With a contract paying £30m a year, Lewis Hamilton is one of the world’s best paid sporting stars. But, in the future, will drivers even be needed?
Earlier this year, Formula E and Kinetik announced the first ever driverless electric car competition, Roborace.
Electric race cars compete without drivers – leaving it to the power of machine learning technology, directed by engineers and their real-time algorithms, to push the cars to the limits of racing perfection.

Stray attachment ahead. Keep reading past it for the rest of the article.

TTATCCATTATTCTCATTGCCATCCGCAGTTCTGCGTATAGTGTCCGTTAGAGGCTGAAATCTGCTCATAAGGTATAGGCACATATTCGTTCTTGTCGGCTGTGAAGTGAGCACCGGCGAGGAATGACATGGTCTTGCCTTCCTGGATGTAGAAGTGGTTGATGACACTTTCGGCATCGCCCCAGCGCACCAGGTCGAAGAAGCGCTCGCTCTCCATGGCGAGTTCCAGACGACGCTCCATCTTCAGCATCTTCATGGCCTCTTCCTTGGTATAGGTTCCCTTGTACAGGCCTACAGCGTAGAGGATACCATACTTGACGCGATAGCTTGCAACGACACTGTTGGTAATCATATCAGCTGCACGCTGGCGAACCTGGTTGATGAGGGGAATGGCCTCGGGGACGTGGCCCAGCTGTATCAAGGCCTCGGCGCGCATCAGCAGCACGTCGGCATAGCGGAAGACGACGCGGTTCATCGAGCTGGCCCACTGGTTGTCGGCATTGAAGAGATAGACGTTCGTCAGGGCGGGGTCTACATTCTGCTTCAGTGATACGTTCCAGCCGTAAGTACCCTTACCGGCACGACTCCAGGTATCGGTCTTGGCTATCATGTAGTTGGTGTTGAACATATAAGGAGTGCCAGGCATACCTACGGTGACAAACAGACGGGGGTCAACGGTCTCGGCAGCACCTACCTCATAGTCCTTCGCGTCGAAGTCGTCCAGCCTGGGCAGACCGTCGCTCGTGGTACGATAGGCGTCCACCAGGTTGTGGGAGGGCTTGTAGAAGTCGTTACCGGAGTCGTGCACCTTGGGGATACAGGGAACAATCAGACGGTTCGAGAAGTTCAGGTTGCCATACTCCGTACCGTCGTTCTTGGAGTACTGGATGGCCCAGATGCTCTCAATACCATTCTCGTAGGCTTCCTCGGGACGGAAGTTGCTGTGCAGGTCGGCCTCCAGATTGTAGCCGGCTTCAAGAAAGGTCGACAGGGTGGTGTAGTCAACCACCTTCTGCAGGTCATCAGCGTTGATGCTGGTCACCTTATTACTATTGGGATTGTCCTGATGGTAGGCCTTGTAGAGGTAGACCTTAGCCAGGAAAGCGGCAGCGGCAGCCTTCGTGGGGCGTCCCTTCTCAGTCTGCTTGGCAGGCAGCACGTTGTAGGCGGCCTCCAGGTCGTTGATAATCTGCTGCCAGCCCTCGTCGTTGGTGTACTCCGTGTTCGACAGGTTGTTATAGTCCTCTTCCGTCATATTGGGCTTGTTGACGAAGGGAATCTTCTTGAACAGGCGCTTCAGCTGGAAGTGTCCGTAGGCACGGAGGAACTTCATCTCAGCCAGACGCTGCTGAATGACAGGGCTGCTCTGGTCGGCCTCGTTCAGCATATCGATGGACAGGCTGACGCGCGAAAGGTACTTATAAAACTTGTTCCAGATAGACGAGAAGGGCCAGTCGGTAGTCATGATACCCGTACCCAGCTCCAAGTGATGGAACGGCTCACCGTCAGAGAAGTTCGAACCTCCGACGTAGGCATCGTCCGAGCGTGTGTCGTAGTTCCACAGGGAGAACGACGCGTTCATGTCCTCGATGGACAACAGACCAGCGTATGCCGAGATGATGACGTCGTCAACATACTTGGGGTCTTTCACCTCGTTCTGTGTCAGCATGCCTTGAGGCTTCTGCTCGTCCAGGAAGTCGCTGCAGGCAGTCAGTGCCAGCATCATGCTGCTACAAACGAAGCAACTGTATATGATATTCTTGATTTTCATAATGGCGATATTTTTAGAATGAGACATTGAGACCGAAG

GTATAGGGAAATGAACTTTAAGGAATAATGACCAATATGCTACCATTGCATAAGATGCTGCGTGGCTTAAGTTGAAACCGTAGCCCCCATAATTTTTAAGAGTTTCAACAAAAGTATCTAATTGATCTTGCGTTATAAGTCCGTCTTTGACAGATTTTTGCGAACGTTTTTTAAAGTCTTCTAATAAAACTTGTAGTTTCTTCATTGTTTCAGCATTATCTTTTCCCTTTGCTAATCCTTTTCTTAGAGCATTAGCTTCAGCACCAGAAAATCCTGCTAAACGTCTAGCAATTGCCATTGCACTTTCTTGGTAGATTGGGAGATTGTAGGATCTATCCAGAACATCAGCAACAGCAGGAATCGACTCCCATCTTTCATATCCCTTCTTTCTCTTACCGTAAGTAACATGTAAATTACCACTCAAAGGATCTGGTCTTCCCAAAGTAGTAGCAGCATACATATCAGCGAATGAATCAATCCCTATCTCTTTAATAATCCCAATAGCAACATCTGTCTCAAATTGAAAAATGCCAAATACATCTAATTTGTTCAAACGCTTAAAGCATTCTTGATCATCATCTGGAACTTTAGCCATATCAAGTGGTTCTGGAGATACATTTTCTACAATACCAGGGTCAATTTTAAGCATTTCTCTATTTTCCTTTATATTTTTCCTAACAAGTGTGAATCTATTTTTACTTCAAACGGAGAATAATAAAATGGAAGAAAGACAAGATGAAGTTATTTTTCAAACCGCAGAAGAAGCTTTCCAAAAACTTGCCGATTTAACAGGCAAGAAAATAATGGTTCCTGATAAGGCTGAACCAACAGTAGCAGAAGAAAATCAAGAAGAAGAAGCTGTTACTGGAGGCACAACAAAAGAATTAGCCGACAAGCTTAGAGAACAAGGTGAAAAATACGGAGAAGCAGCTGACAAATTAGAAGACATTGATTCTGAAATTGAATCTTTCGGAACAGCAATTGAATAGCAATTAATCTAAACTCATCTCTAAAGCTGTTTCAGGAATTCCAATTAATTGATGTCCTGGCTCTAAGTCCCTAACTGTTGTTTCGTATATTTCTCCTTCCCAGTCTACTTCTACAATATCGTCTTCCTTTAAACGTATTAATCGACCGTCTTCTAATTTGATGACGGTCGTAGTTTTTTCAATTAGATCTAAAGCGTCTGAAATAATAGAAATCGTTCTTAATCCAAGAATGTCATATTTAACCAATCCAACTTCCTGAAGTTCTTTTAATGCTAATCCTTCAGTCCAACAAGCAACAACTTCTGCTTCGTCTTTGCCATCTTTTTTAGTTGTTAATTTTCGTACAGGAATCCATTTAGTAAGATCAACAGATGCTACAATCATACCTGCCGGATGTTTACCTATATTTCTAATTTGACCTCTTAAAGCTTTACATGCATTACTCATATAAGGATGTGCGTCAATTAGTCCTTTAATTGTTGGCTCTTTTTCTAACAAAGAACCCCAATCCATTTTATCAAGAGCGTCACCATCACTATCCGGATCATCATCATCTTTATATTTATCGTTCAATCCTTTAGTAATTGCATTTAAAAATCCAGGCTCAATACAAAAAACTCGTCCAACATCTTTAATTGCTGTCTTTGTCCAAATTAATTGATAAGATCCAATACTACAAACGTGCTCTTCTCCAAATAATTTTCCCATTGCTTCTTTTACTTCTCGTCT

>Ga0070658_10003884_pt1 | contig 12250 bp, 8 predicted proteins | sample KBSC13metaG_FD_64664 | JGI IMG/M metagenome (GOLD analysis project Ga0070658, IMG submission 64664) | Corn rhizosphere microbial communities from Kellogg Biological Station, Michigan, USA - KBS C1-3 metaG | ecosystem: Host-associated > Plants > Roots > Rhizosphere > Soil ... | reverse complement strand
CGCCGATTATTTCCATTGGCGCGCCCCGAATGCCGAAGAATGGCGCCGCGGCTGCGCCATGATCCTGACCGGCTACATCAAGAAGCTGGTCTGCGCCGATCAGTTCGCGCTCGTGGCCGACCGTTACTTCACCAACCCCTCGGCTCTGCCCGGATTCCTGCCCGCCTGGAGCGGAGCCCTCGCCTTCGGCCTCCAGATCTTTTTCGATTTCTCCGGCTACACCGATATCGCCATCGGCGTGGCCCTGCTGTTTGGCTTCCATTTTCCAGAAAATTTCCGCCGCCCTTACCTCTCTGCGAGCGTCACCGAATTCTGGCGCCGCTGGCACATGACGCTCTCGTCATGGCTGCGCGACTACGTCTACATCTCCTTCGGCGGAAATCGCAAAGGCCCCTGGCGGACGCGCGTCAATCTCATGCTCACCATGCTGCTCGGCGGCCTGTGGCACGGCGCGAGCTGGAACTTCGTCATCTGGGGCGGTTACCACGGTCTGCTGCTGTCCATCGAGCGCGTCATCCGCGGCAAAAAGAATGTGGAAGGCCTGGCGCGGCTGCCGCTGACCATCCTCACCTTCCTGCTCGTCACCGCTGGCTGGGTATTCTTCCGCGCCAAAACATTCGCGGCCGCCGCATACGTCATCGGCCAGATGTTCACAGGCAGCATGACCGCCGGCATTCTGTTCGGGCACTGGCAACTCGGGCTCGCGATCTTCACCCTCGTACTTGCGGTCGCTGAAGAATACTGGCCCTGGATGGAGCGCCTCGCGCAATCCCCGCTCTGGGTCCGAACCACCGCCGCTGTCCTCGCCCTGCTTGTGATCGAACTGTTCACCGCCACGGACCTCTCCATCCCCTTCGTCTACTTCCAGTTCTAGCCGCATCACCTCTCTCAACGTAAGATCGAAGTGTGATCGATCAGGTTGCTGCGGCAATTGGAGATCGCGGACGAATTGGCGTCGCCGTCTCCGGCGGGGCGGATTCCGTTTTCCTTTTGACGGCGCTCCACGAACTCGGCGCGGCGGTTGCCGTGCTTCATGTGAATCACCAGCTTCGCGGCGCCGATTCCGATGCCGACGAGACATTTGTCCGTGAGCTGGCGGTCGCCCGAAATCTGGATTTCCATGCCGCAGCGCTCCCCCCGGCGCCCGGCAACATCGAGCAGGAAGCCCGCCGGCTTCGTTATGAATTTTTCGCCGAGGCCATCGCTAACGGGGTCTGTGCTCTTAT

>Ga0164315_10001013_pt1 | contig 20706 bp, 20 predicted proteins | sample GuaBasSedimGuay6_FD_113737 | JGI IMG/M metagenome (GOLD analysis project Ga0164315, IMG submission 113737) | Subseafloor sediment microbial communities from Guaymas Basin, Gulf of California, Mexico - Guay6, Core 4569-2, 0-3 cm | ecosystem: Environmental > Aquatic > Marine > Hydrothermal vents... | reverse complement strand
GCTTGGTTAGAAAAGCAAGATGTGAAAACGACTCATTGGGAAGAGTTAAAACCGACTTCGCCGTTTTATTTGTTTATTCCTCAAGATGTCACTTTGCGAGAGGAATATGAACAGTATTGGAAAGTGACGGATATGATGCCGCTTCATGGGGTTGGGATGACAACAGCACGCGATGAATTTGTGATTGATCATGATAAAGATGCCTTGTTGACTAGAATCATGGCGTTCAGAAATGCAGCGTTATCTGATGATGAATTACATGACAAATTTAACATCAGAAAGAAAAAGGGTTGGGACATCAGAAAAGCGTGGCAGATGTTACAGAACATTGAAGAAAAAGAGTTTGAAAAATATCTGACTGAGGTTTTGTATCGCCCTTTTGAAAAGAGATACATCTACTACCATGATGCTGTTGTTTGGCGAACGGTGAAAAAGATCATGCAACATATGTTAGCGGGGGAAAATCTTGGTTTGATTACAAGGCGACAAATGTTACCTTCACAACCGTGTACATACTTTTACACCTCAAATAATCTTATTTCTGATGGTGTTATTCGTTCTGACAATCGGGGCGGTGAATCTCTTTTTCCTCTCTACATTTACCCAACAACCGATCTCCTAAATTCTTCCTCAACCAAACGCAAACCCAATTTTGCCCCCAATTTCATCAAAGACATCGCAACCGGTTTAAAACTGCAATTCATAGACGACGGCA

Building driverless cars is certainly no easy feat, but controlling one racing at 200 mph truly tests the skills of all involved.
Will technology one day replace names like Hamilton, Senna and Schumacher? Roborace's chief technology officer, Bryn Balcombe, reveals the engineering (and people) behind the car.